As is true with other patterns of technological innovation, some people just had to find a way of making more frictionless the act of writing on a public surface in order to teach students. Not only in terms of the actual writing, but also in terms of cleaning up the markings when the teacher was done with them. These are the reasons that whiteboards became so popular towards the latter part of the twentieth century. Writing with a marker on a whiteboard is much more effortless than writing with a piece of chalk on a blackboard. There is no significant sound that comes from passing a marker over a white board, no deep smooth hiss, because there is less friction. And cleaning a whiteboard, particularly the better models, is so much more complete than cleaning a blackboard, although some of the cheaper models can be stained.
Because of the convenience in using a whiteboard, it has practically entirely replaced blackboards in most schools, workplaces and homes. Convenience in this circumstance means less pressing, less energy require to apply the writing instrument to the writing surface. One might also say less skill. There was an art to applying just enough pressure to a piece of chalk so that it could effectively write without squeaking or breaking apart. A marker requires much less pressure to use, makes practically no noise, and there’s no danger in breaking it while writing. And I think that because it is a relatively more frictionless process, the writer is not as bonded, as connected to the words as they come out. A marker does not make as strong of an imprint in the mind of the teacher who is utilizing it, nor does it preserve as strong an imprint in the minds of all the people who are experiencing it.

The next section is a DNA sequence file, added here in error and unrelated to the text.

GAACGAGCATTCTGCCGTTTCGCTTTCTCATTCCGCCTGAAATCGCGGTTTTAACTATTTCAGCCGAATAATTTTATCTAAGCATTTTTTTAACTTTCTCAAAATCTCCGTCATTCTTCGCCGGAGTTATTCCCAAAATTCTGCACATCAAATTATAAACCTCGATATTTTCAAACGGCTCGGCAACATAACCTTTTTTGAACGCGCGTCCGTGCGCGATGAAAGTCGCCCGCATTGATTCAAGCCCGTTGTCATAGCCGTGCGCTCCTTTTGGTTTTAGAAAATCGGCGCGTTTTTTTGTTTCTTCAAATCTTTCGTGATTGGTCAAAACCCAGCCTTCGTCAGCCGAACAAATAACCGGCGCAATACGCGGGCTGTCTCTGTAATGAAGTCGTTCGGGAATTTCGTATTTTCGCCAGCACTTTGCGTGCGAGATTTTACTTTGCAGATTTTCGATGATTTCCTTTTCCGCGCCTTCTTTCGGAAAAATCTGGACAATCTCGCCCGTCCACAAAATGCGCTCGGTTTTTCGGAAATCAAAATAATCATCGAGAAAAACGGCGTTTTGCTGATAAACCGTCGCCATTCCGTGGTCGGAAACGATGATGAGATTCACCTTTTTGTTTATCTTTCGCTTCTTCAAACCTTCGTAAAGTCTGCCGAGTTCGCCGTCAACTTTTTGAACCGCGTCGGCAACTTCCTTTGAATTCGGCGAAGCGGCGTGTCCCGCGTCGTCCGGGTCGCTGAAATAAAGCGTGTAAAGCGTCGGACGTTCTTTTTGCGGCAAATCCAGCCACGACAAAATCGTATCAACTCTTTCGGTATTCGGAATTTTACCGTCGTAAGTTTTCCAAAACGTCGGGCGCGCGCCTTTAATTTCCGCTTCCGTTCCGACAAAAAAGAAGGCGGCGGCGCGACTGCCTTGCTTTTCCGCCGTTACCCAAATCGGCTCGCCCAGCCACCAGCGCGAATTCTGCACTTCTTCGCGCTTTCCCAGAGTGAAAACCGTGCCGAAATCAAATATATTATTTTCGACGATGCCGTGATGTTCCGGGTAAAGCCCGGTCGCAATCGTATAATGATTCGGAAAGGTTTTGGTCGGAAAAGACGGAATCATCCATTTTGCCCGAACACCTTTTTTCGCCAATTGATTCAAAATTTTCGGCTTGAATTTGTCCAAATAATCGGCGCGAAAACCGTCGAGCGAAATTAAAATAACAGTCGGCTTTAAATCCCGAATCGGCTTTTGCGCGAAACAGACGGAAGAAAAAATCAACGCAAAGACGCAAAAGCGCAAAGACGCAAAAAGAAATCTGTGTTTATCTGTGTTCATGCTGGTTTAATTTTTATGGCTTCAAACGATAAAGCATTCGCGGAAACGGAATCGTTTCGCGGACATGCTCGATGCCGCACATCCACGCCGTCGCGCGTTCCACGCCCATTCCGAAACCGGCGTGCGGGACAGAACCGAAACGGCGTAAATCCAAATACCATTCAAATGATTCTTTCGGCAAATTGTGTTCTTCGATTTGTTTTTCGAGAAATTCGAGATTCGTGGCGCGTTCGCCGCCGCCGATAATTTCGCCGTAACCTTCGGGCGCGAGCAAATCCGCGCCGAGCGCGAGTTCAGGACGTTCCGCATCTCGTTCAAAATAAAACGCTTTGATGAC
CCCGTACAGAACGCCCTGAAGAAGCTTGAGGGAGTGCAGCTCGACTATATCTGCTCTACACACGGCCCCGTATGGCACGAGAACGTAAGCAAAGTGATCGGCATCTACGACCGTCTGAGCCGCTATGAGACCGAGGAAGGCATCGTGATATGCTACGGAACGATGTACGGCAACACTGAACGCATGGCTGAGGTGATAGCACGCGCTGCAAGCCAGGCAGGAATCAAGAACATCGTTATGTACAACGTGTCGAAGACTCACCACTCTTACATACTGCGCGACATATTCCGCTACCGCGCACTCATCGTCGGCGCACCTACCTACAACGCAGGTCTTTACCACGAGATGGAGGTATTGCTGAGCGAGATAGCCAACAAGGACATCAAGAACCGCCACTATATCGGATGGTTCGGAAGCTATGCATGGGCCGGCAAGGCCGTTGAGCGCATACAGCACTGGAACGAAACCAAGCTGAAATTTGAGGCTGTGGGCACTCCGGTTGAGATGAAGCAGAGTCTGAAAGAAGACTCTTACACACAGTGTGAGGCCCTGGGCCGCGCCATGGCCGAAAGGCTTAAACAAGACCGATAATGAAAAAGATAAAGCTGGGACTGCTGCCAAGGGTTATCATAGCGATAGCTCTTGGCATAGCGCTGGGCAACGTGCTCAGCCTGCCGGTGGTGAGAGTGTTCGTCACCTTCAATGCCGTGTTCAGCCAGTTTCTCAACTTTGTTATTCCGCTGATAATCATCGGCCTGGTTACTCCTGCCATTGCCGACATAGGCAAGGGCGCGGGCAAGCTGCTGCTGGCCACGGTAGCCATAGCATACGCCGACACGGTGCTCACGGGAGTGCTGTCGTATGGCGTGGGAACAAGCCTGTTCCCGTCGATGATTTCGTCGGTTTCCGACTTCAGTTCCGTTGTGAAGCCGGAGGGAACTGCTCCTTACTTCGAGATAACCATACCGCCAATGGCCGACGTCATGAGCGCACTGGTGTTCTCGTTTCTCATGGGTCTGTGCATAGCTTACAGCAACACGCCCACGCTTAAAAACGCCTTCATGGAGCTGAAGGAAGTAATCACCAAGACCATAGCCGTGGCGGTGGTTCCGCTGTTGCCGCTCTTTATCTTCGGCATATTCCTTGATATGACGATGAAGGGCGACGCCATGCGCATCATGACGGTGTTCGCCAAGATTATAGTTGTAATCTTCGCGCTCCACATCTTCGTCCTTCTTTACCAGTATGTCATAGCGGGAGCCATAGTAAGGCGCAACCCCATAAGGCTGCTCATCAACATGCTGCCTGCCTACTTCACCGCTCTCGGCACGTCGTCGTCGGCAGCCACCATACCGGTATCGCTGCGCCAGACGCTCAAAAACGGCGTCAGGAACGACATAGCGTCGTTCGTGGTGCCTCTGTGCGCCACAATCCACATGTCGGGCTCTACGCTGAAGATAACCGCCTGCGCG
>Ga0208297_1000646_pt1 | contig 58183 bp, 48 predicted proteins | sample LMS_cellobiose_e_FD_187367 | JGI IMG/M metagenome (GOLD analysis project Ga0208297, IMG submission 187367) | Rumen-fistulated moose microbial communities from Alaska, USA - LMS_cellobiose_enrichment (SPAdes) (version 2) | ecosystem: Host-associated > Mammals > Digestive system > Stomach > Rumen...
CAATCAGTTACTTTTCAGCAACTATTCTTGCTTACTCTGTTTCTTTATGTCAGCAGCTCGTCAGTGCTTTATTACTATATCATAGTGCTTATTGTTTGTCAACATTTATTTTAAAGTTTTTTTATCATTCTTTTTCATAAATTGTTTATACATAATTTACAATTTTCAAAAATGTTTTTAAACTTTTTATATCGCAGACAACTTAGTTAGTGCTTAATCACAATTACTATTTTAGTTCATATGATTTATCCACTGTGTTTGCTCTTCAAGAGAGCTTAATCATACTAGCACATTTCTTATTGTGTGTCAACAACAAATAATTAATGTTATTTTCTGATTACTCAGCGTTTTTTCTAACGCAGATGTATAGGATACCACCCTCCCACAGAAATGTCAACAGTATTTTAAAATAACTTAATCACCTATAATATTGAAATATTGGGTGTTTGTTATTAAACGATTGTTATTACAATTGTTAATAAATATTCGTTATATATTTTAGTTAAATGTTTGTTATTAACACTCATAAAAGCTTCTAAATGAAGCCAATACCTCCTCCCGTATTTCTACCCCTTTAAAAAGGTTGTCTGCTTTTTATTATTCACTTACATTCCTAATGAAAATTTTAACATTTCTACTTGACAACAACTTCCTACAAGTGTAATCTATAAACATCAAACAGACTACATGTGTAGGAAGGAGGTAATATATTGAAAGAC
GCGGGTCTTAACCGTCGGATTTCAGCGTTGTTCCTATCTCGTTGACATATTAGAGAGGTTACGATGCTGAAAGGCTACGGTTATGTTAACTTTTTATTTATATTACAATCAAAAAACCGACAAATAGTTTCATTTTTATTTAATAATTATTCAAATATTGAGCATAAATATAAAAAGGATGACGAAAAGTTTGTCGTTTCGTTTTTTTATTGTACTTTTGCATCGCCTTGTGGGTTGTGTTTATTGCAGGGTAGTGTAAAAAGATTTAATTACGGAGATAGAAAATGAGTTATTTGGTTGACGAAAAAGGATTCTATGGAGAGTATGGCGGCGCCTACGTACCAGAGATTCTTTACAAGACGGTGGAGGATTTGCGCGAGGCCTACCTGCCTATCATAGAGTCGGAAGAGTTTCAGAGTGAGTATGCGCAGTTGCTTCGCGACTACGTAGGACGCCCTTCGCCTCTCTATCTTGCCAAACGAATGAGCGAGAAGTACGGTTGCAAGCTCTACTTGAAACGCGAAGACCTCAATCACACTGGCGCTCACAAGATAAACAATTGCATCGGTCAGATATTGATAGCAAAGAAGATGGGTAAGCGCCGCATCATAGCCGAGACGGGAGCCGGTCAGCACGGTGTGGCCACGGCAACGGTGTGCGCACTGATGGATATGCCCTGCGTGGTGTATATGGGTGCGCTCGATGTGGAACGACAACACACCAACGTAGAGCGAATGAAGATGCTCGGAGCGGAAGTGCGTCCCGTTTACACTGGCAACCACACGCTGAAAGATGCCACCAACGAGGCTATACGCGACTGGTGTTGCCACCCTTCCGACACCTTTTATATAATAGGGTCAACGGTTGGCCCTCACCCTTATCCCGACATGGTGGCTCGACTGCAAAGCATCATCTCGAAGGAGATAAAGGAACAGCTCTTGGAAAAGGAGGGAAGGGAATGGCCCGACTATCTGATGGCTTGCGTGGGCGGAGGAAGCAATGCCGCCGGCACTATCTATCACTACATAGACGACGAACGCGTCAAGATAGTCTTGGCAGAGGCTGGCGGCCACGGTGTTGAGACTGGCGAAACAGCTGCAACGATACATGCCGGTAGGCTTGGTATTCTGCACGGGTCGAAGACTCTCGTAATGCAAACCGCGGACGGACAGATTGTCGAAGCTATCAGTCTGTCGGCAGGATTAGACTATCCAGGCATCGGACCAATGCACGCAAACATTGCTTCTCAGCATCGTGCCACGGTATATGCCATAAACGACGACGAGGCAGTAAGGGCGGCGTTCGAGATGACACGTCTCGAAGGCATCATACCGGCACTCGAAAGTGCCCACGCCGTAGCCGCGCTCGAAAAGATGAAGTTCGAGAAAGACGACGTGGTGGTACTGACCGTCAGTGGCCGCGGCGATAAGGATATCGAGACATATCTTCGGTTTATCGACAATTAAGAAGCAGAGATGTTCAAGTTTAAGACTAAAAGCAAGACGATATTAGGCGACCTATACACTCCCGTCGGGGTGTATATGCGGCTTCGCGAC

One other thought just occurred to me. Maybe there is something to be said for the chalk residue that remained as a result of the imperfection of the cleaning that came from a blackboard eraser. It provided a kind of externalized mental grounding representing the layers of thought that had been built up and that led to the thoughts that were then on the blackboard at the final moment of use for a given classroom period of time. These residue were a sign of the interconnectedness of all the ideas that had been presented during a particular class room period. Dispersed chalk dust represented the flow of a teacher’s cerebration. And when students were asked to participate, of the intertwining of teacher and student thinking.